A recent new meta-analysis published in the journal Social Psychiatry and Psychiatric Epidemiology suggests that prenatal stress in women may be associated with an increased risk for neurodevelopmental disorders, including autism spectrum disorder (ASD) and attention-deficit hyperactivity disorder (ADHD) in their offspring.
Researchers at the University College Cork, Ireland conducted a meta-analysis of 15 studies for ASD (11 case-control and four cohort) and 12 studies for ADHD (seven case-control and five cohort) identified through a literature search on the PubMed, PsycINFO, Web of Science, EMBASE and SCOPUS databases.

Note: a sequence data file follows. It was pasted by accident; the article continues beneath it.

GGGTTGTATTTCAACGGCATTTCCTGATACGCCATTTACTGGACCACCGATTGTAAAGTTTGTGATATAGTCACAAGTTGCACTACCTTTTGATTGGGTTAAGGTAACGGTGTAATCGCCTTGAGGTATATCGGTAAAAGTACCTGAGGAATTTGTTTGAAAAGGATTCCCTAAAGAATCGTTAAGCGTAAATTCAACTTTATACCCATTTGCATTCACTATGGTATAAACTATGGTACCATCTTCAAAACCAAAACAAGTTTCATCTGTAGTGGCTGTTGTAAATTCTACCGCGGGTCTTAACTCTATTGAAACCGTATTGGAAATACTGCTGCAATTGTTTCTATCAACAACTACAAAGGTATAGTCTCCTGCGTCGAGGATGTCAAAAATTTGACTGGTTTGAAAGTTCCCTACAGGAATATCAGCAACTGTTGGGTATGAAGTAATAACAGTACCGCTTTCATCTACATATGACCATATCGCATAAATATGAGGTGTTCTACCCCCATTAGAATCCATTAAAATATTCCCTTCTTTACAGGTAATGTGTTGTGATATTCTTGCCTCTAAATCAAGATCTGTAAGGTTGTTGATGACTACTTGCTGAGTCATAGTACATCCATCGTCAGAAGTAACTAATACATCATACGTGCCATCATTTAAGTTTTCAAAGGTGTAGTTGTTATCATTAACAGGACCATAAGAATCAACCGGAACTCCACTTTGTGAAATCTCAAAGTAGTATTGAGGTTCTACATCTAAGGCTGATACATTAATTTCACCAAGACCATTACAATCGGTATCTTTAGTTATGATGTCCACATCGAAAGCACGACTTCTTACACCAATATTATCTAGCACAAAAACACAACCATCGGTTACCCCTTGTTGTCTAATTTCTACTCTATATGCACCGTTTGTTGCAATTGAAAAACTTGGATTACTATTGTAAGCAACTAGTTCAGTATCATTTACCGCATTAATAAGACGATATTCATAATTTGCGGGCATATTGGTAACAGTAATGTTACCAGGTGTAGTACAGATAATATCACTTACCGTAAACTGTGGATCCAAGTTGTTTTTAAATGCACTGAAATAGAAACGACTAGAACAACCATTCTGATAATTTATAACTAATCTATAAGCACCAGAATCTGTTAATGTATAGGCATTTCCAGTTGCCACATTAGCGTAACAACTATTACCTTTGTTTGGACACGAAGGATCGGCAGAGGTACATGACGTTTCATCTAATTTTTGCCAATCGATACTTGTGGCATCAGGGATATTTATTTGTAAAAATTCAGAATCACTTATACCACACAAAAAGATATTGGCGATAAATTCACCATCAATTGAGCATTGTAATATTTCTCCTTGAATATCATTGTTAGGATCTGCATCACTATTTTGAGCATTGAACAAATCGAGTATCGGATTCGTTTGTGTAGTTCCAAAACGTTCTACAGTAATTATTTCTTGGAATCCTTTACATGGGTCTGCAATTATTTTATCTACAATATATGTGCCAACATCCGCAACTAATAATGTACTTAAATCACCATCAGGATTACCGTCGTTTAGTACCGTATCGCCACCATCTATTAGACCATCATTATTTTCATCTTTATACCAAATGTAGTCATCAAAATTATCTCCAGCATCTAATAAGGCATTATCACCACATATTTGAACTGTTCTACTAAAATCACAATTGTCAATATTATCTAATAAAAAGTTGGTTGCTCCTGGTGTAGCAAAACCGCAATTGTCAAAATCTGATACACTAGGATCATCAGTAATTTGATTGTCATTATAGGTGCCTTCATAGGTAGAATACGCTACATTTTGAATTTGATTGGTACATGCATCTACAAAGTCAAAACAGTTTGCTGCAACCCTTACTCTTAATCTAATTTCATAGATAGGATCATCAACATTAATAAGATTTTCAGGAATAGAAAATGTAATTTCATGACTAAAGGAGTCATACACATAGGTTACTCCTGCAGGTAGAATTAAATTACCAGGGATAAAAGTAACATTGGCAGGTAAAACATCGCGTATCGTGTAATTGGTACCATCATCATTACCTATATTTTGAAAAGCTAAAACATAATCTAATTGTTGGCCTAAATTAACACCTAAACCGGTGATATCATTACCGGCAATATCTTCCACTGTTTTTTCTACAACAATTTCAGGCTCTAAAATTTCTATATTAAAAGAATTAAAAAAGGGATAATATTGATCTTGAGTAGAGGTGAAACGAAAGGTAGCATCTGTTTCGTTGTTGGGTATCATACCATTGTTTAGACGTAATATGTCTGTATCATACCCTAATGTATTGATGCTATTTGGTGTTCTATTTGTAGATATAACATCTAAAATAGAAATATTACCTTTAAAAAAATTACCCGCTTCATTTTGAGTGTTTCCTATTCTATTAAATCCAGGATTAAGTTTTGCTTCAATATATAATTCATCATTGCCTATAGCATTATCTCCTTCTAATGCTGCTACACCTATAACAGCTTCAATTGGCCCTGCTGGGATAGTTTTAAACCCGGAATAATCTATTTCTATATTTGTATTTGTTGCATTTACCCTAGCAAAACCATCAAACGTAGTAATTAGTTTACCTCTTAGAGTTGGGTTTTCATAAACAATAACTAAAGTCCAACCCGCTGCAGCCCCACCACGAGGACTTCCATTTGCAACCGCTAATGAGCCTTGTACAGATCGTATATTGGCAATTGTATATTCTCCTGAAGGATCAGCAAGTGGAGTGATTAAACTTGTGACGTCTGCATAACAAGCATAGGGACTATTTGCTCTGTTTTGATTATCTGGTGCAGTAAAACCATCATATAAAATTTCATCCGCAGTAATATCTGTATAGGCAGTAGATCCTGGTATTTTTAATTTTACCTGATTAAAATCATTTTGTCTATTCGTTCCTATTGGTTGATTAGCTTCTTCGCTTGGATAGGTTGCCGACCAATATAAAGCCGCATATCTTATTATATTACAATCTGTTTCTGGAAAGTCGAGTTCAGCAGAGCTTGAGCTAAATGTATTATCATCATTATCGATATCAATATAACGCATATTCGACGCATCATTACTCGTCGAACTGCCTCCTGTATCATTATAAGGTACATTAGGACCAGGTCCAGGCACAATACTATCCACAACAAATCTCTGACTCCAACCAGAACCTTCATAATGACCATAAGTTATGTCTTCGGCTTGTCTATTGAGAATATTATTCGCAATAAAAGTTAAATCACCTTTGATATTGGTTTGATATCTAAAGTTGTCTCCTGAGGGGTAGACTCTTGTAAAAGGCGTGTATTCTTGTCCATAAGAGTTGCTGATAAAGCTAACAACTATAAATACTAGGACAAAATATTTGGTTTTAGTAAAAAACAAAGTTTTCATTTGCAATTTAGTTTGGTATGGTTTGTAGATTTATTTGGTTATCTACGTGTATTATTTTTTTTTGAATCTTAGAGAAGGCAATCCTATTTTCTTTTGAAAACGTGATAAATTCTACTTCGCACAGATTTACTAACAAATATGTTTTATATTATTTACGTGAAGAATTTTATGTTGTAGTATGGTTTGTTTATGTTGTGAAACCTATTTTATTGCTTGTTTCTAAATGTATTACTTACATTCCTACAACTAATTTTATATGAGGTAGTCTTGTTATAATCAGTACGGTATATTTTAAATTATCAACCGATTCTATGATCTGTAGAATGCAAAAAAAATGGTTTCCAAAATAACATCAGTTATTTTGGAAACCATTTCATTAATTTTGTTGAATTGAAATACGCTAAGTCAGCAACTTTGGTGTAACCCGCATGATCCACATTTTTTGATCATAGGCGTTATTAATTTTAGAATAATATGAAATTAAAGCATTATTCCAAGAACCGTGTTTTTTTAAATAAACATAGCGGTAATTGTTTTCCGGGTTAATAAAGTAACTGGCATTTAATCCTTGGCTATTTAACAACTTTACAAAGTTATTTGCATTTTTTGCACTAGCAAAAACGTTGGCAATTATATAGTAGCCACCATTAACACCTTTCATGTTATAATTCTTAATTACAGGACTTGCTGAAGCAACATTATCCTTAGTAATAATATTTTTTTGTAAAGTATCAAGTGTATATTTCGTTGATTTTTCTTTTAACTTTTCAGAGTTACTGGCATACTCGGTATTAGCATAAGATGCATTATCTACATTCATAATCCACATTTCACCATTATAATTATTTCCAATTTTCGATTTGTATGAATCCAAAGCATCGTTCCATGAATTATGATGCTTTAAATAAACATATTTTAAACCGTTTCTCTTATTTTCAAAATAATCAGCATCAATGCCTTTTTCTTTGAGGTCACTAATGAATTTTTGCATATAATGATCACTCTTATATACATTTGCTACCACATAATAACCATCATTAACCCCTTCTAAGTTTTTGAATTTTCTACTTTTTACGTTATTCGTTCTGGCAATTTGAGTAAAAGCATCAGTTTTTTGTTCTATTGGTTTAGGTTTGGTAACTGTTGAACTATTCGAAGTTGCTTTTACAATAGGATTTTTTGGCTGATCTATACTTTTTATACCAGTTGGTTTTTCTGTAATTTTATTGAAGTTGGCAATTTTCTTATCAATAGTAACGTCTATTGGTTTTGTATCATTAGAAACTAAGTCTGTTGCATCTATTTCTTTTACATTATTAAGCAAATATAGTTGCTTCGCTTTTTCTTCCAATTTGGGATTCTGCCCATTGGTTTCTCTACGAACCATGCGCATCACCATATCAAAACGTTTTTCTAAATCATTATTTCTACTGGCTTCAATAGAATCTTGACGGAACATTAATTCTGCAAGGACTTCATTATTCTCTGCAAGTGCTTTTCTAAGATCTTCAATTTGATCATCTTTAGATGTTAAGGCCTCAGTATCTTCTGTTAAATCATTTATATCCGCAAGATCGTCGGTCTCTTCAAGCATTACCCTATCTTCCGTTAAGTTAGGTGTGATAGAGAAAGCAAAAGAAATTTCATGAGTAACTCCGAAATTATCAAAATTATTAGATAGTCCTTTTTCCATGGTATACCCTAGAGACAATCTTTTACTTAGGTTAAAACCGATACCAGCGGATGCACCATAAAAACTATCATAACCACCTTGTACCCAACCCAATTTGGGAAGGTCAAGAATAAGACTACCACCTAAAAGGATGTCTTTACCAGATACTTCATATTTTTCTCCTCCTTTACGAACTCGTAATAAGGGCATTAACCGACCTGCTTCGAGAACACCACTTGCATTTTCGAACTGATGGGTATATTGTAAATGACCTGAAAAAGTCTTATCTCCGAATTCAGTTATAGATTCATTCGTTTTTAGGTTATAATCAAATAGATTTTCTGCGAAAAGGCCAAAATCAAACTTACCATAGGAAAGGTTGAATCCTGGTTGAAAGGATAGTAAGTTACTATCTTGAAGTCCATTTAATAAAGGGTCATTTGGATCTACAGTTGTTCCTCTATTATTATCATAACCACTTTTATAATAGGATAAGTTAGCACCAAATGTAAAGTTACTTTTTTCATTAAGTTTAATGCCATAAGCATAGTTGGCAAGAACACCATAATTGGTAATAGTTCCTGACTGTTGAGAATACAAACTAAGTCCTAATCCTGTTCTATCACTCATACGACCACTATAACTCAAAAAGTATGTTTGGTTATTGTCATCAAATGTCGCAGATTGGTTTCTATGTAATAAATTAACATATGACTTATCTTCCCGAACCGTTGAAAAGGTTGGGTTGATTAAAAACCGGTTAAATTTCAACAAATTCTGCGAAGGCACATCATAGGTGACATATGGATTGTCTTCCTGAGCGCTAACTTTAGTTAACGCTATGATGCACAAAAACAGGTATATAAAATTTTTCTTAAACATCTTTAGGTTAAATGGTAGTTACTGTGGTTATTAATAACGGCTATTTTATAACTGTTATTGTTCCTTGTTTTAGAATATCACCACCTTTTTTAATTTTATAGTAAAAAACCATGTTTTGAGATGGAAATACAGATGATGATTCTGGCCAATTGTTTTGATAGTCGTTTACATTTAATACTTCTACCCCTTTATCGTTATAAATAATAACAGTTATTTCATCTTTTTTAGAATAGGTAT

An analysis of eight studies (adjusted for nine estimates) showed a significant association between prenatal stress and an increased risk for ASD (OR, 1.64; 95% CI, 1.15-2.34; I2=90%). Similarly, in an analysis of seven studies (adjusted for eight estimates), prenatal stress was also associated with an increased risk for ADHD (OR, 1.72; 95% CI, 1.27-2.34; I2=85%).
The authors warn that it is difficult to draw robust conclusions from these findings owing to several limitations in the reviewed literature. They added: "The focus of future research should be on conducting robust and well-designed longitudinal epidemiological studies addressing the limitations in the current literature."